A monocled cobra that attacked a dog in Thousand Oaks was captured Thursday and was being evaluated at the LA Zoo after it was spotted by a mom driving to pick up her seventh grader from school.
When Tanya Gray saw the snake crossing the road about 2 p.m., she slammed on the brakes, grabbed a picture and called authorities.
"It went right in front of me, went through that gravel, went down, up and over, into this driveway," she said.
Animal control officers, who were already in the neighborhood searching for the white snake, found the reptile in a woodshed after 3 p.m.
"He was just acting like a regular snake trying to get away," said Lt. Fred Agoopi, a Los Angeles County Animal Care and Control officer, who was shaken after capturing the snake. "It's a venomous snake. It's not something we're used to everyday."
The snake was taken to the Los Angeles Zoo for evaluation. Officials said they didn't know if it was venomous because they didn't know if it was defanged or had its venom sacks removed. A dog was attacked by the cobra on Monday, but the dog has recovered.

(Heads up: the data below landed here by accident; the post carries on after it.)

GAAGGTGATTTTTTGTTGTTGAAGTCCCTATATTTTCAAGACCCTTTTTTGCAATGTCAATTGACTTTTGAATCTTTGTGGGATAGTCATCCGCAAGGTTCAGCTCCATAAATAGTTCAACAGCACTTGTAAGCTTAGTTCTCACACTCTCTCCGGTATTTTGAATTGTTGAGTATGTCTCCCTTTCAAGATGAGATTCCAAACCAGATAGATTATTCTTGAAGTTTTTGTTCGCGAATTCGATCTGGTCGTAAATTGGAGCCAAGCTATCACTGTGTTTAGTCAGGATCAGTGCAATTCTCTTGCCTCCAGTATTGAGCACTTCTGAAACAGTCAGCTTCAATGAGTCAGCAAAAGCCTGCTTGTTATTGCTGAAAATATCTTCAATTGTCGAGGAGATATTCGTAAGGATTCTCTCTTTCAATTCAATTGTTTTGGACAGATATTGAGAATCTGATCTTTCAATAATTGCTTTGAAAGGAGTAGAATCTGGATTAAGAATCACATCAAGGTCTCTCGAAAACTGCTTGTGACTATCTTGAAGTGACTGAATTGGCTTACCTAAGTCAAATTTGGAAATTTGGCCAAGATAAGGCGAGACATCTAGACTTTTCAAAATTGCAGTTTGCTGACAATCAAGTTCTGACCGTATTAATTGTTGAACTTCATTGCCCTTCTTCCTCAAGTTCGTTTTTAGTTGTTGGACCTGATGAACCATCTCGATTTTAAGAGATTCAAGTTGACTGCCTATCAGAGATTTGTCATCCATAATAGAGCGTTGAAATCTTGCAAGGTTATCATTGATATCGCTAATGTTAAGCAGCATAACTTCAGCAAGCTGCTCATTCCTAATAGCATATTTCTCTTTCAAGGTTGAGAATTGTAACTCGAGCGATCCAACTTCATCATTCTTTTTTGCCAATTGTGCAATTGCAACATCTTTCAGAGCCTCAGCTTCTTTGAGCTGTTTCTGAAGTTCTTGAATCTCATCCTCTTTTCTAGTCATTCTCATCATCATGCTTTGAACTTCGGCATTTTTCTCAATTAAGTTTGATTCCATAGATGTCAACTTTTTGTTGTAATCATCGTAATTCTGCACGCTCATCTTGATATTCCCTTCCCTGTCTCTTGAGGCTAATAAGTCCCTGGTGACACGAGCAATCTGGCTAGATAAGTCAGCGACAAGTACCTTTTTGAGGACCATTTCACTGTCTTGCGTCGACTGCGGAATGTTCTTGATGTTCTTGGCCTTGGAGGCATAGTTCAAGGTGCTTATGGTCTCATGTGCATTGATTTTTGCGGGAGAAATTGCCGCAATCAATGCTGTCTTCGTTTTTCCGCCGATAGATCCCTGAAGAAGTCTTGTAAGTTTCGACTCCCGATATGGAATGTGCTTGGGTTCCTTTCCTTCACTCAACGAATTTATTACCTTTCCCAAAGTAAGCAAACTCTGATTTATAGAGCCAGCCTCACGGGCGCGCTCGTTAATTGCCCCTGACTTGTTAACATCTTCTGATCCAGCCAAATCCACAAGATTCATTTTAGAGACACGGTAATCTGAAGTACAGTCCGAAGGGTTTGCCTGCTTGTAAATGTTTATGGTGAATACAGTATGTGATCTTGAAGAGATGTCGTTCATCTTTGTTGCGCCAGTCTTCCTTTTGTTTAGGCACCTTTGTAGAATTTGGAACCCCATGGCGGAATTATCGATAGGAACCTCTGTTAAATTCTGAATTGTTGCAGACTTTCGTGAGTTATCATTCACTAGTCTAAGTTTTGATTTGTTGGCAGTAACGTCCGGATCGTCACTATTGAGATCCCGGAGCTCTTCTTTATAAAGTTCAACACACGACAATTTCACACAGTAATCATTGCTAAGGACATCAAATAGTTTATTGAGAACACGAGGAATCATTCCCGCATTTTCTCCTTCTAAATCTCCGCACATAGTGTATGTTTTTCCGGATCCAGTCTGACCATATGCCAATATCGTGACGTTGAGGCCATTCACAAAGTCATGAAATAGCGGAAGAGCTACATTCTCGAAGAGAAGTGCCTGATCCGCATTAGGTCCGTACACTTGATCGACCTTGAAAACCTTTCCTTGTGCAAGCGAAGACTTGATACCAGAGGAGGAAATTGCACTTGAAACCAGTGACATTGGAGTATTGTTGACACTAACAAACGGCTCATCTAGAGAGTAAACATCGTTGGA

The snake's owner has not come forward. There are severe restrictions on possessing such exotic animals.
The Los Angeles Zoo is where the white monocled cobra that slithered into Southern California consciousness this week is on Thursday. It will be evaluated for any sickness or tumors.
And officials will look for clues into where it might have come from or who actually owns it.
It appears to have found food for itself these past four days and it's a different type of snake than everone initially thought.
LA Zoo reptile curator Ian Recchio said the snake will be evaluated and checked for any signs of an owner.
He says the snake isn't albino as was initially reported. It's leucistic, completely void of all color, with piercing blue eyes instead of red.
"It's got a scab on its nose, but other than that it seems to be in pretty good shape," Recchio said.
It's well fed, despite four days in the wild and just as dangerous as many people have speculated.
"It was probably fully loaded," with venom, Recchio said.
The LA Zoo does not have the anti-venon for this type of cobra so it can't stay there.
There are several zoos that do have the anti-venom, including the San Diego Zoo, which is where it will likely end up going.
The snake may eventually be assigned an inventory number, but it doesn't have a name yet, the curator said.
Andrew Lopez contributed to this report.